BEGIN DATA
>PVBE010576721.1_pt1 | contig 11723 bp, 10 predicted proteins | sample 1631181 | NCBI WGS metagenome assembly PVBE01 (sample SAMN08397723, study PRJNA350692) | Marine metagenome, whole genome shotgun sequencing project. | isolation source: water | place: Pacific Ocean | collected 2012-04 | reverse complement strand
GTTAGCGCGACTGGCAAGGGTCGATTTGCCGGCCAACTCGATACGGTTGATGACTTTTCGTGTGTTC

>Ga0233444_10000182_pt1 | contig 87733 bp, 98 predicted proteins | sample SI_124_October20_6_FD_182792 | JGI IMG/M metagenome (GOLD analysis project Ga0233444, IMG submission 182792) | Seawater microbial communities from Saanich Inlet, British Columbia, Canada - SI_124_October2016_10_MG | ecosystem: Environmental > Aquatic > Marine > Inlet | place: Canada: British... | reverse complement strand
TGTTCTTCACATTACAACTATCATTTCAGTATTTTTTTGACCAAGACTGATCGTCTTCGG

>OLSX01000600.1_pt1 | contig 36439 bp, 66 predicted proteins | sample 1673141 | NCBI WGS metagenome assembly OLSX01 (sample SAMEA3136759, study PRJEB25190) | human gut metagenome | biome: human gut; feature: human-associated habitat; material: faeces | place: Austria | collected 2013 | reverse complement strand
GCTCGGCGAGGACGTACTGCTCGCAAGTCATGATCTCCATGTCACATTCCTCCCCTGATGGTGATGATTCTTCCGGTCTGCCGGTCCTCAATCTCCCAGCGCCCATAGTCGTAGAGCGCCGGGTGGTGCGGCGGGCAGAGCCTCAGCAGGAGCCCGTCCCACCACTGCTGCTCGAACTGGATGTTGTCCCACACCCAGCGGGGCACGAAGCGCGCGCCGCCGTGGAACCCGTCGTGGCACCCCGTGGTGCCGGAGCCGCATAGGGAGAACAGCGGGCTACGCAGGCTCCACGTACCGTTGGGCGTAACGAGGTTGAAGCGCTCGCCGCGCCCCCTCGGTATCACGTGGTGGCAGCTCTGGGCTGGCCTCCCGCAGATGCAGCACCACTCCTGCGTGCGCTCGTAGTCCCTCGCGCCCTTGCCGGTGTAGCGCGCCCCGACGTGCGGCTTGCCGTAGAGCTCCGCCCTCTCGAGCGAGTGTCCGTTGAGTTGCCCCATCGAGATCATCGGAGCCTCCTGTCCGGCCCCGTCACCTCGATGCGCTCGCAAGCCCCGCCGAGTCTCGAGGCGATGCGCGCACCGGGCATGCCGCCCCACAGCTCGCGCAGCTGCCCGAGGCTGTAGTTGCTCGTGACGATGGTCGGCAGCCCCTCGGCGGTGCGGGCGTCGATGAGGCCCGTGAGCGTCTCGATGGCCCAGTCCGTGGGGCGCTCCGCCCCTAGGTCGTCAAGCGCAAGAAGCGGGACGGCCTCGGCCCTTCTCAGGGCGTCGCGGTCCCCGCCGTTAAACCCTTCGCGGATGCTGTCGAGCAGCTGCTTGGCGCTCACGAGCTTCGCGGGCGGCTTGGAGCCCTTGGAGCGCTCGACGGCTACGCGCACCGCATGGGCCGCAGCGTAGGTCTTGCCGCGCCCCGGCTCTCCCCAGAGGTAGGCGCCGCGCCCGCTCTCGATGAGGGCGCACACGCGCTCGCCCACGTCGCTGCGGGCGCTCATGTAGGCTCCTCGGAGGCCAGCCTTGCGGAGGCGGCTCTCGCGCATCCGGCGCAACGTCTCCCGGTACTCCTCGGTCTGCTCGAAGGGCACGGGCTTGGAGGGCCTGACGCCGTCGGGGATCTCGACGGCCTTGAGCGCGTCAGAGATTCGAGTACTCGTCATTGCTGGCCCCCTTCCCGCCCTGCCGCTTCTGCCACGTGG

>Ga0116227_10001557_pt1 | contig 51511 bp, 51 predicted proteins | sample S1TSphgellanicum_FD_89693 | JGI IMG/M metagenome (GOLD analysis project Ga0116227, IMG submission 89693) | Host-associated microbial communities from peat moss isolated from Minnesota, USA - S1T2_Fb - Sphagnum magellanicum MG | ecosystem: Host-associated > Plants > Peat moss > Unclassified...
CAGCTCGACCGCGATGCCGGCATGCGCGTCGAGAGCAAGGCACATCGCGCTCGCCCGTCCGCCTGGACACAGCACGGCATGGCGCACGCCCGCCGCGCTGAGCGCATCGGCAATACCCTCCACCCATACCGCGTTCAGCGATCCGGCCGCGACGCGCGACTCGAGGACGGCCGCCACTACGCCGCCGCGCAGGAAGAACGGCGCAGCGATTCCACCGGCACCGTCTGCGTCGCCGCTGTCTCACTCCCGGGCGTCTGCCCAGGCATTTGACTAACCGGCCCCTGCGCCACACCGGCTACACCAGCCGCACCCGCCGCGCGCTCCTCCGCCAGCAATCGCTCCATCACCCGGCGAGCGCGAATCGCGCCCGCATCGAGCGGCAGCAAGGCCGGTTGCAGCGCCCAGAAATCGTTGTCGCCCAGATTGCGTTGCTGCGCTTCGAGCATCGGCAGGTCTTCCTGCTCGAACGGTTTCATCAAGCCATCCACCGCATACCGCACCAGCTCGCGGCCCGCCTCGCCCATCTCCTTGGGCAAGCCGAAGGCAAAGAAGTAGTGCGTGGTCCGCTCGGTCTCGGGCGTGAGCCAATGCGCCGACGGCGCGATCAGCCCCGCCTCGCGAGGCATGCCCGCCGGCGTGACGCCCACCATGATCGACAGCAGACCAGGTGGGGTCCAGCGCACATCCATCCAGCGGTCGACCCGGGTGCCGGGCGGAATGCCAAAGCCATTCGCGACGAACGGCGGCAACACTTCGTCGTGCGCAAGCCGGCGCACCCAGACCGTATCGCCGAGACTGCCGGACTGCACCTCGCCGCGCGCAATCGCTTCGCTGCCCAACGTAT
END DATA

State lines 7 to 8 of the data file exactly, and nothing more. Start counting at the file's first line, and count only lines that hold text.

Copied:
>Ga0116227_10001557_pt1 | contig 51511 bp, 51 predicted proteins | sample S1TSphgellanicum_FD_89693 | JGI IMG/M metagenome (GOLD analysis project Ga0116227, IMG submission 89693) | Host-associated microbial communities from peat moss isolated from Minnesota, USA - S1T2_Fb - Sphagnum magellanicum MG | ecosystem: Host-associated > Plants > Peat moss > Unclassified...
CAGCTCGACCGCGATGCCGGCATGCGCGTCGAGAGCAAGGCACATCGCGCTCGCCCGTCCGCCTGGACACAGCACGGCATGGCGCACGCCCGCCGCGCTGAGCGCATCGGCAATACCCTCCACCCATACCGCGTTCAGCGATCCGGCCGCGACGCGCGACTCGAGGACGGCCGCCACTACGCCGCCGCGCAGGAAGAACGGCGCAGCGATTCCACCGGCACCGTCTGCGTCGCCGCTGTCTCACTCCCGGGCGTCTGCCCAGGCATTTGACTAACCGGCCCCTGCGCCACACCGGCTACACCAGCCGCACCCGCCGCGCGCTCCTCCGCCAGCAATCGCTCCATCACCCGGCGAGCGCGAATCGCGCCCGCATCGAGCGGCAGCAAGGCCGGTTGCAGCGCCCAGAAATCGTTGTCGCCCAGATTGCGTTGCTGCGCTTCGAGCATCGGCAGGTCTTCCTGCTCGAACGGTTTCATCAAGCCATCCACCGCATACCGCACCAGCTCGCGGCCCGCCTCGCCCATCTCCTTGGGCAAGCCGAAGGCAAAGAAGTAGTGCGTGGTCCGCTCGGTCTCGGGCGTGAGCCAATGCGCCGACGGCGCGATCAGCCCCGCCTCGCGAGGCATGCCCGCCGGCGTGACGCCCACCATGATCGACAGCAGACCAGGTGGGGTCCAGCGCACATCCATCCAGCGGTCGACCCGGGTGCCGGGCGGAATGCCAAAGCCATTCGCGACGAACGGCGGCAACACTTCGTCGTGCGCAAGCCGGCGCACCCAGACCGTATCGCCGAGACTGCCGGACTGCACCTCGCCGCGCGCAATCGCTTCGCTGCCCAACGTAT